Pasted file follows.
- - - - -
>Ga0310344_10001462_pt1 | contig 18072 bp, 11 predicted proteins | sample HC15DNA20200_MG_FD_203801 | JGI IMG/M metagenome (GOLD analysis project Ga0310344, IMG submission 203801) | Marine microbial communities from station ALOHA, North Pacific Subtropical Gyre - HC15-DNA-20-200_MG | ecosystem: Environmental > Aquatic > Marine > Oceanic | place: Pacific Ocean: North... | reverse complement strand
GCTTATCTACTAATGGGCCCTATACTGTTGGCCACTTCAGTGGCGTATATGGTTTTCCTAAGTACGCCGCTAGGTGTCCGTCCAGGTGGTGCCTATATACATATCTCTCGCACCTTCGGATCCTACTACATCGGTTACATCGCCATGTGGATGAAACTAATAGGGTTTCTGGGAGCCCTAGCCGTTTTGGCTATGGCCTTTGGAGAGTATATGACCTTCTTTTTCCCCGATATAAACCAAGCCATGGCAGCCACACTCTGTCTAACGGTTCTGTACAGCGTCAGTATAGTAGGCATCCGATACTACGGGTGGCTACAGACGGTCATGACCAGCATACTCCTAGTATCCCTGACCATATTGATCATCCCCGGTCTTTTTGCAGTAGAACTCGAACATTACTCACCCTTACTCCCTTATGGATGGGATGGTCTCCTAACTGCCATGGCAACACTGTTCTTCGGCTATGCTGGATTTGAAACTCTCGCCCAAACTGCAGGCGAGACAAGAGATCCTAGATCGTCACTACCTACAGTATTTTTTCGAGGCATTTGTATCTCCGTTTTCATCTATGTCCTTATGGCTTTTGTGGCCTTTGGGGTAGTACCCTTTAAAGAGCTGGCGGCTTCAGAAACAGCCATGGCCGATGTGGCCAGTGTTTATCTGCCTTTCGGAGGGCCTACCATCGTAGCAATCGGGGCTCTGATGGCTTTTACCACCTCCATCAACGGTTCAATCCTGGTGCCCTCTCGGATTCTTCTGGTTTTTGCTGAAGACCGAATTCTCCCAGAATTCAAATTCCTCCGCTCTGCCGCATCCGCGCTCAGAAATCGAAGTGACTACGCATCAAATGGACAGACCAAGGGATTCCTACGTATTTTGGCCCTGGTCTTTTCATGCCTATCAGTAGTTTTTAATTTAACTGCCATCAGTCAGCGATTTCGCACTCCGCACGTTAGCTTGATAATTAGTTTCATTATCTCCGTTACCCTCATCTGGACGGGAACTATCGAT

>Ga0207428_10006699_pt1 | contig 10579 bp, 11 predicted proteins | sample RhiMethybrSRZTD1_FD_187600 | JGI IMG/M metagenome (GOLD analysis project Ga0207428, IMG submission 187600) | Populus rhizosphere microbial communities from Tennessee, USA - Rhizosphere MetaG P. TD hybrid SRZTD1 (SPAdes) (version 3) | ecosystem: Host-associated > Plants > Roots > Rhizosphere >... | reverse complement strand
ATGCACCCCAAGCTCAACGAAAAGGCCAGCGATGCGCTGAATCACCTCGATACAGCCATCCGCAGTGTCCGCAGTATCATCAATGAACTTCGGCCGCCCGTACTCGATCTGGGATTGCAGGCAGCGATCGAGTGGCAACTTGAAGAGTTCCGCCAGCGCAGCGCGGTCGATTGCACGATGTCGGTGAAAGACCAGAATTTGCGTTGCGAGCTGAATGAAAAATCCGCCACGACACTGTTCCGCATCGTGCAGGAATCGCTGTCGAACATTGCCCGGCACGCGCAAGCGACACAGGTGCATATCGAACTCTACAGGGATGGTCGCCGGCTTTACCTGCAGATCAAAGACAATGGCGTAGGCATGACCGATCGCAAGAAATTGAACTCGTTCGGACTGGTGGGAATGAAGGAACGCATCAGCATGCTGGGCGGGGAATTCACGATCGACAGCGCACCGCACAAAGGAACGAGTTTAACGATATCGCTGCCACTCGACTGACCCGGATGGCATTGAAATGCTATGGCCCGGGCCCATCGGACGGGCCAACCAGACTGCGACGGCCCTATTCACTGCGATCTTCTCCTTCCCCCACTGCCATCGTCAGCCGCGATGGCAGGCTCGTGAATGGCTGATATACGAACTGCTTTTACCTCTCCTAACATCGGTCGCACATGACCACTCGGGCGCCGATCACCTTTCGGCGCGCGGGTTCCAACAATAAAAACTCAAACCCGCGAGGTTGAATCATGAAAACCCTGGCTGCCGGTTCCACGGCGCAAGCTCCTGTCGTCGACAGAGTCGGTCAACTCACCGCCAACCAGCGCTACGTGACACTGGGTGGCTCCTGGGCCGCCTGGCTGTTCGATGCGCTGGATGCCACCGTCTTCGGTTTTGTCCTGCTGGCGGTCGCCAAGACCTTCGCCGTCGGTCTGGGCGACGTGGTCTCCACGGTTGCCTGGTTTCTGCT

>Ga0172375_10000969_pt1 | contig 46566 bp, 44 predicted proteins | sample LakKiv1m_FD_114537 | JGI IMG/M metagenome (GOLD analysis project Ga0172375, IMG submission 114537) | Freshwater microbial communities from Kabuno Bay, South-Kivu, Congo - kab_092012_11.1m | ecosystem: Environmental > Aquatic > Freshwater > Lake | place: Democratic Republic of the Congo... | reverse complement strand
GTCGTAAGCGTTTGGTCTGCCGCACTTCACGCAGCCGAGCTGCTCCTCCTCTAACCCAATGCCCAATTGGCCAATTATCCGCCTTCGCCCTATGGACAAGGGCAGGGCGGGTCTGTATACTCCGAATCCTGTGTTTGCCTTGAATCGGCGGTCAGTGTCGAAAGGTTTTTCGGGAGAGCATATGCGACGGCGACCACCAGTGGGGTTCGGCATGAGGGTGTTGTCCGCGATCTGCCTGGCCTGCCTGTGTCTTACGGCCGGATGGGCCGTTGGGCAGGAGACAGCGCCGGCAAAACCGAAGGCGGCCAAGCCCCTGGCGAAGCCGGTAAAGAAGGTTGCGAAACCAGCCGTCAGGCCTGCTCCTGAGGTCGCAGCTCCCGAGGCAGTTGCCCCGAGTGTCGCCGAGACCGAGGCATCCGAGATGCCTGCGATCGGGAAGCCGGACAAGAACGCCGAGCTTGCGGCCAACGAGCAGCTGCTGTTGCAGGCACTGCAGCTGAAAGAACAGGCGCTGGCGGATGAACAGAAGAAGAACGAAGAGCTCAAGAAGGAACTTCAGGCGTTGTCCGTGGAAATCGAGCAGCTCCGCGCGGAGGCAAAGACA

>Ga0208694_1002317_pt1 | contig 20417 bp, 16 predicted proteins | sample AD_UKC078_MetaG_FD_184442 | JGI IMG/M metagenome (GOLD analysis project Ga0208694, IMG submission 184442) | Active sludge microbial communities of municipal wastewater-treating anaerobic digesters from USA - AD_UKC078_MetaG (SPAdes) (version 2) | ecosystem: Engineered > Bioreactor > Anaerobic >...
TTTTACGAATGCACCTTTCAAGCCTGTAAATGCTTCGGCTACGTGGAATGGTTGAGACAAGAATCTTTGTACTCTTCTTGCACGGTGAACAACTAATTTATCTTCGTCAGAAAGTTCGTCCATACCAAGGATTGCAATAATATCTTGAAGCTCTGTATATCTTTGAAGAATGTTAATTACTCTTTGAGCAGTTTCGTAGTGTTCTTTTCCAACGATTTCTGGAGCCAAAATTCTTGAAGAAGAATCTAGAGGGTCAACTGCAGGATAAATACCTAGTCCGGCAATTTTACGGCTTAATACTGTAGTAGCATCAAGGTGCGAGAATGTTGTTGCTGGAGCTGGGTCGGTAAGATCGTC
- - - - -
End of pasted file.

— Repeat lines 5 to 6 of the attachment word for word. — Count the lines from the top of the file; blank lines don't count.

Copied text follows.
>Ga0172375_10000969_pt1 | contig 46566 bp, 44 predicted proteins | sample LakKiv1m_FD_114537 | JGI IMG/M metagenome (GOLD analysis project Ga0172375, IMG submission 114537) | Freshwater microbial communities from Kabuno Bay, South-Kivu, Congo - kab_092012_11.1m | ecosystem: Environmental > Aquatic > Freshwater > Lake | place: Democratic Republic of the Congo... | reverse complement strand
GTCGTAAGCGTTTGGTCTGCCGCACTTCACGCAGCCGAGCTGCTCCTCCTCTAACCCAATGCCCAATTGGCCAATTATCCGCCTTCGCCCTATGGACAAGGGCAGGGCGGGTCTGTATACTCCGAATCCTGTGTTTGCCTTGAATCGGCGGTCAGTGTCGAAAGGTTTTTCGGGAGAGCATATGCGACGGCGACCACCAGTGGGGTTCGGCATGAGGGTGTTGTCCGCGATCTGCCTGGCCTGCCTGTGTCTTACGGCCGGATGGGCCGTTGGGCAGGAGACAGCGCCGGCAAAACCGAAGGCGGCCAAGCCCCTGGCGAAGCCGGTAAAGAAGGTTGCGAAACCAGCCGTCAGGCCTGCTCCTGAGGTCGCAGCTCCCGAGGCAGTTGCCCCGAGTGTCGCCGAGACCGAGGCATCCGAGATGCCTGCGATCGGGAAGCCGGACAAGAACGCCGAGCTTGCGGCCAACGAGCAGCTGCTGTTGCAGGCACTGCAGCTGAAAGAACAGGCGCTGGCGGATGAACAGAAGAAGAACGAAGAGCTCAAGAAGGAACTTCAGGCGTTGTCCGTGGAAATCGAGCAGCTCCGCGCGGAGGCAAAGACA